Golden, red illumination of lunar eclipse thrills Kenyans

A family watches the lunar eclipse in Woluyali village, Bukura, Kakamega County on Friday night.(Benjamin Sakwa, Standard)
By 6pm on Friday, Kenyans had started gazing into the skies to witness what scientists had labelled ‘blood moon’ eclipse. East Africa was forecast to be among the regions that would get the best views of the longest lunar eclipse of the 21st century.

Not wanting to be left out in the historical experience, balconies in apartments in Nairobi’s filled up as soon as darkness fell. Curious onlookers struggled to get the best shot of the lunar eclipse on their mobile phones.

Brandon Ochieng,’ a university student told Sunday Standard that he had anticipated the earth to turn crimson red, skies to change hue, or the sun to collide with the moon in a scientic yet surreal way. “Honestly, I did not know what would happen. I knew it was a big deal, but I was not sure how it was going to turn out. I heard people mentioning redness, so that is what I wanted to see,” he said.

Suddenly, at around 9pm, what seemed like a white speck was spotted in the dark skies. To the naked eye, it looked like a tiny button thrown on a black blanket, but to astronomists using a telescope, the white dot was the moon perfectly aligned with the sun and Earth.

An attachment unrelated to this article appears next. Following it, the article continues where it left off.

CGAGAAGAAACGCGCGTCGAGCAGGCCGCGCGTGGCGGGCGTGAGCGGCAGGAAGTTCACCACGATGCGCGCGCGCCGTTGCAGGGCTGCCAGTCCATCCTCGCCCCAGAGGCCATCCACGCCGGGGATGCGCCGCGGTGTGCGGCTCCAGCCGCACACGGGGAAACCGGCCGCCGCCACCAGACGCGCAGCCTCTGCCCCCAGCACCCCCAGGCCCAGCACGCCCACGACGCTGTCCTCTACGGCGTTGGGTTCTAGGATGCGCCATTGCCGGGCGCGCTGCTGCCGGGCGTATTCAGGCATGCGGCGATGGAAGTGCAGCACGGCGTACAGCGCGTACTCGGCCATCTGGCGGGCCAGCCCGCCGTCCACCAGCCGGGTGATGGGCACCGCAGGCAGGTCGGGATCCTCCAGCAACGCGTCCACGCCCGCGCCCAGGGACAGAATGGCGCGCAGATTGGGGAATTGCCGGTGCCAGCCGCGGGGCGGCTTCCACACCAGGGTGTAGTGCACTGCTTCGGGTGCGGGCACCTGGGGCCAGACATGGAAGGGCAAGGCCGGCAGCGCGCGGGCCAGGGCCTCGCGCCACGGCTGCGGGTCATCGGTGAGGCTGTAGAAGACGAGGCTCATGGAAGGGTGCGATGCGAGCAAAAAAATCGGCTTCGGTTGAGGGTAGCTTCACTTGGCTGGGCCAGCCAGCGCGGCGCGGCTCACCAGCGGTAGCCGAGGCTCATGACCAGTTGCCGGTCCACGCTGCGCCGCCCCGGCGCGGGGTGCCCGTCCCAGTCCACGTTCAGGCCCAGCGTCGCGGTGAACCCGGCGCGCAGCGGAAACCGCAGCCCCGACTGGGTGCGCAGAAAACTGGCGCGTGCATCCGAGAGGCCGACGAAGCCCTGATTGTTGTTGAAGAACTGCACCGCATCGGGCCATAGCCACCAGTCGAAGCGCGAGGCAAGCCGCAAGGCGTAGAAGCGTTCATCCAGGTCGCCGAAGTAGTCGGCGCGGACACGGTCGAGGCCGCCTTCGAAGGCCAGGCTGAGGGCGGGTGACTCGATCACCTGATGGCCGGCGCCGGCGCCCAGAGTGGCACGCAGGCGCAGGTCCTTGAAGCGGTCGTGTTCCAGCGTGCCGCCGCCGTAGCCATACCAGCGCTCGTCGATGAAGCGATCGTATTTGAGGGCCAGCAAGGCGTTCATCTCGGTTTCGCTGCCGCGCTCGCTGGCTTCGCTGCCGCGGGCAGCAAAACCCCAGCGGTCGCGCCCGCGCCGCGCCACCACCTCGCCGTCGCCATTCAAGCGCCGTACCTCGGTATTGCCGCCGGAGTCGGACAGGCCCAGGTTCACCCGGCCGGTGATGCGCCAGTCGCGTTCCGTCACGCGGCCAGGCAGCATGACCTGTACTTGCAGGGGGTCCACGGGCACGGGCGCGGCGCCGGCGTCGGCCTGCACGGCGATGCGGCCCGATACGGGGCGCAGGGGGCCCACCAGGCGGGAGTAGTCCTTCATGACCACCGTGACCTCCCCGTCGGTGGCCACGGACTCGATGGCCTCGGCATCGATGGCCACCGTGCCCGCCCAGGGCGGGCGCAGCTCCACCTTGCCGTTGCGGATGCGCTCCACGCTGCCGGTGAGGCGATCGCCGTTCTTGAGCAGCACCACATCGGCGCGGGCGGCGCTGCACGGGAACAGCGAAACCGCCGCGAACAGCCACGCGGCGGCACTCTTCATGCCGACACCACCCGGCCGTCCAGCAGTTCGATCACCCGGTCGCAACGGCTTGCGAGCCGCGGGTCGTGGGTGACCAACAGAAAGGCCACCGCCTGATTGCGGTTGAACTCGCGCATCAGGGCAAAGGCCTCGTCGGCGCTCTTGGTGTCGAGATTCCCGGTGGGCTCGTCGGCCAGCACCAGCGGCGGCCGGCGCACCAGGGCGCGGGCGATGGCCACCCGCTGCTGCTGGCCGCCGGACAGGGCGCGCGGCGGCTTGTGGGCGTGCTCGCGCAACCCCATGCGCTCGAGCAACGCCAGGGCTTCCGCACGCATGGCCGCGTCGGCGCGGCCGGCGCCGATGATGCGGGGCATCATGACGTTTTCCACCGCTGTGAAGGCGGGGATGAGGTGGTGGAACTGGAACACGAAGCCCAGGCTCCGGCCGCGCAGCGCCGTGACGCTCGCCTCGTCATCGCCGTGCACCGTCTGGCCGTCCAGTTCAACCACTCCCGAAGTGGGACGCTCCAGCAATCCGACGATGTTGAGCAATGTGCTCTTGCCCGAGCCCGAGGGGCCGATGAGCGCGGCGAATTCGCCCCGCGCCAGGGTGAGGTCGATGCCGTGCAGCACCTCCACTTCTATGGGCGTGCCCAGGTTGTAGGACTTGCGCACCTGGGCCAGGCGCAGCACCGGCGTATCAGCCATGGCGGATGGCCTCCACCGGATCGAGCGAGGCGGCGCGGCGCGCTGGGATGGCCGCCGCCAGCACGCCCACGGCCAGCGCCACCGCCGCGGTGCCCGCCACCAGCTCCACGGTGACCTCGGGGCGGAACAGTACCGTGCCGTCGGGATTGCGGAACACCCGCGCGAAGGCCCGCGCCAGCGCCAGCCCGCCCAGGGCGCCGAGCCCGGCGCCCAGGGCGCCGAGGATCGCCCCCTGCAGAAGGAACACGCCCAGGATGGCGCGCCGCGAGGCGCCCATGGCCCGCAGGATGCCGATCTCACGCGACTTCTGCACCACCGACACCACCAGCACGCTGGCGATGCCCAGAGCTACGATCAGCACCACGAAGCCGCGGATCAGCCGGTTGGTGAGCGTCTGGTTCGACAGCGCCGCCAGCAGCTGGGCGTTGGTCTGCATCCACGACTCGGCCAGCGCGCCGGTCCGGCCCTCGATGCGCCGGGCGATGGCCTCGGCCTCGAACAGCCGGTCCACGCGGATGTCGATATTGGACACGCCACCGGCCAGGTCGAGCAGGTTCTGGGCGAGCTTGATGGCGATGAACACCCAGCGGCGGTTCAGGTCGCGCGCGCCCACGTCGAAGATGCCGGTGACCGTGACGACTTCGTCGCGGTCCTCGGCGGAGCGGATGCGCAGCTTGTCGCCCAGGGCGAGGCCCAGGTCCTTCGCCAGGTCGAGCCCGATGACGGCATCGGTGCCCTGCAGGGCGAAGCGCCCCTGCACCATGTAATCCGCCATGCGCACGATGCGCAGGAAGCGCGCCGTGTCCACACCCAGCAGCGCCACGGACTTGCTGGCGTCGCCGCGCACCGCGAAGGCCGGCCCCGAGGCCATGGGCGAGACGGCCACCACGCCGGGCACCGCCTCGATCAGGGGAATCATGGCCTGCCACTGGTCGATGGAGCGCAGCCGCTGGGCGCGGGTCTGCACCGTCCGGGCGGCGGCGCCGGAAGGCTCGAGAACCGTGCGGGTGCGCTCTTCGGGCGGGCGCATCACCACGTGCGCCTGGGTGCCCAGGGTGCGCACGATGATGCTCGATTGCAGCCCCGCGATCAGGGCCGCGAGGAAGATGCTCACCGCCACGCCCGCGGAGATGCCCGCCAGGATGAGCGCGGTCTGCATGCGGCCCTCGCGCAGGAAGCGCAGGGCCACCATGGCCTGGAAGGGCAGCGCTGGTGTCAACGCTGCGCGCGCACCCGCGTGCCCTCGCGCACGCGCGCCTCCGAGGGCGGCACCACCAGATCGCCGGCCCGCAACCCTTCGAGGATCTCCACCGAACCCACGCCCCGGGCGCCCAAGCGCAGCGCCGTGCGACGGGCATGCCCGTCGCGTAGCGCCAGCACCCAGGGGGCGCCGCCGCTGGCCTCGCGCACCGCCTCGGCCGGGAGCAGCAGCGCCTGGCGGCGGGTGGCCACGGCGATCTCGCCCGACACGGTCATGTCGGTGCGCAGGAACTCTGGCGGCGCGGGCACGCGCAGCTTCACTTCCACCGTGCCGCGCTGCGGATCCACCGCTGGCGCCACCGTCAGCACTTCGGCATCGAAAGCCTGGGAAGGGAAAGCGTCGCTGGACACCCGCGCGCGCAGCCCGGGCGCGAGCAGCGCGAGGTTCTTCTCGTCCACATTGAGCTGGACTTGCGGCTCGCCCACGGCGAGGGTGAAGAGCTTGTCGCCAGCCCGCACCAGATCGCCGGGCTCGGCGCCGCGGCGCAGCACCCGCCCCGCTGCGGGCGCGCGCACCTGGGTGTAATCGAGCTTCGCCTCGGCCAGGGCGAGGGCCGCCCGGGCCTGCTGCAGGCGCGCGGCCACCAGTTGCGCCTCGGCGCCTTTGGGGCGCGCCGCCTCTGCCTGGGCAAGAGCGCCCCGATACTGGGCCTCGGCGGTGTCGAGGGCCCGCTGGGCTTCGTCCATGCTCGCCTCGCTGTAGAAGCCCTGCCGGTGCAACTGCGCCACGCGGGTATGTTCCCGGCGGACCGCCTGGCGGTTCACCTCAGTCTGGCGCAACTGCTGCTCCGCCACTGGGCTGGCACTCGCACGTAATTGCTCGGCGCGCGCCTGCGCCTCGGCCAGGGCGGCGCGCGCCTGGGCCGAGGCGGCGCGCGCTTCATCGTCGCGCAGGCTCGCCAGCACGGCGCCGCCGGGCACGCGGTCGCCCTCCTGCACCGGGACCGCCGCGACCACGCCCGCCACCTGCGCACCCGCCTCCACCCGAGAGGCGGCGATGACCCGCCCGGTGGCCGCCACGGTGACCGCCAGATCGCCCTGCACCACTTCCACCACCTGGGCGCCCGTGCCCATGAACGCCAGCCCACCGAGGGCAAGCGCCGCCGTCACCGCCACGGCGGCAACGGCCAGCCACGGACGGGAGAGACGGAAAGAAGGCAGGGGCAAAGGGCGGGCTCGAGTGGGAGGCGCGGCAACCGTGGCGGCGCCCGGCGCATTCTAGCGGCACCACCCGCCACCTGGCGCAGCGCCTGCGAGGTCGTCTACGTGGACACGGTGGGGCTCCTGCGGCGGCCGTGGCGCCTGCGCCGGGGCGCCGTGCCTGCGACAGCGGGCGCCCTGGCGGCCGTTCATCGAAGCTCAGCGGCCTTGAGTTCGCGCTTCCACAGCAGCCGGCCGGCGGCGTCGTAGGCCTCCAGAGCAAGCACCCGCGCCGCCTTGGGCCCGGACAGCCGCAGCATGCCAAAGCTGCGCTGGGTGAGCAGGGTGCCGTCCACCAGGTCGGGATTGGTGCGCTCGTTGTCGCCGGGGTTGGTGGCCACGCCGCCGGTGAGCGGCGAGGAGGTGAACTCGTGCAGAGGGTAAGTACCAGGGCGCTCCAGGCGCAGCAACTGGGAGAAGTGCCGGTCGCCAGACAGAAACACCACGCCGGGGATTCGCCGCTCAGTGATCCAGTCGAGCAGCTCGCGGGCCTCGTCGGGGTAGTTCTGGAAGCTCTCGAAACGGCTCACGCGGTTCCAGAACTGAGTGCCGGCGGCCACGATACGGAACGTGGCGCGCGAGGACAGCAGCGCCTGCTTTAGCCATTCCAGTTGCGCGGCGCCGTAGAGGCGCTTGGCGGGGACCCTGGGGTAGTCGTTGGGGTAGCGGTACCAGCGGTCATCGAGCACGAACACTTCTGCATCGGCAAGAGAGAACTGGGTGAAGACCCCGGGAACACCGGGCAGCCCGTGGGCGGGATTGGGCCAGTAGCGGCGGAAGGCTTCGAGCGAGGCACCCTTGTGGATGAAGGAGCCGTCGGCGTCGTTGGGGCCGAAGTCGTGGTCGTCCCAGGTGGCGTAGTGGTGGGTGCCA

As time elapsed, the moon got bigger and brighter, casting a silhouette and dark shadows of people who stood in awe to watch.

Coast residents reported that at around 11pm, they noticed the whiteness change to rusty brown. The colour intensified, and another red object could be seen in the sky.

The moon during a total lunar eclipse near to La Puente town, canary Spanish island of Tenerife. [AFP ]
Scientists explain that coincidentally, Mars was also at its brightest and together with the moon appeared as two bright red objects in the sky.

By midnight, Kenyans on social media had started painting their timelines with photos of what they could capture of the phenomena.

Earth’s shadow

The most visible images seemed to be the ones taken at Oloitoktok town along the Kenya-Tanzanian boarder where the moon looked like a huge red sphere.

Others wrote colourful descriptions of the eclipse, terming it as a supernatural event. “I have seen God in the sky. If you look carefully, you see the face of God in the sky,” wrote a man identified as Francis Giro on Facebook. 

Globally, stunning images of buildings cast in golden and red illumination from the skies, planes looking like they are colliding with the red moon showed the marvel of nature.  

The lunar eclipse lasted about one hour and 43 minutes, but the partial eclipse before and after the total eclipse made it four hours crossing the Earth’s shadow.

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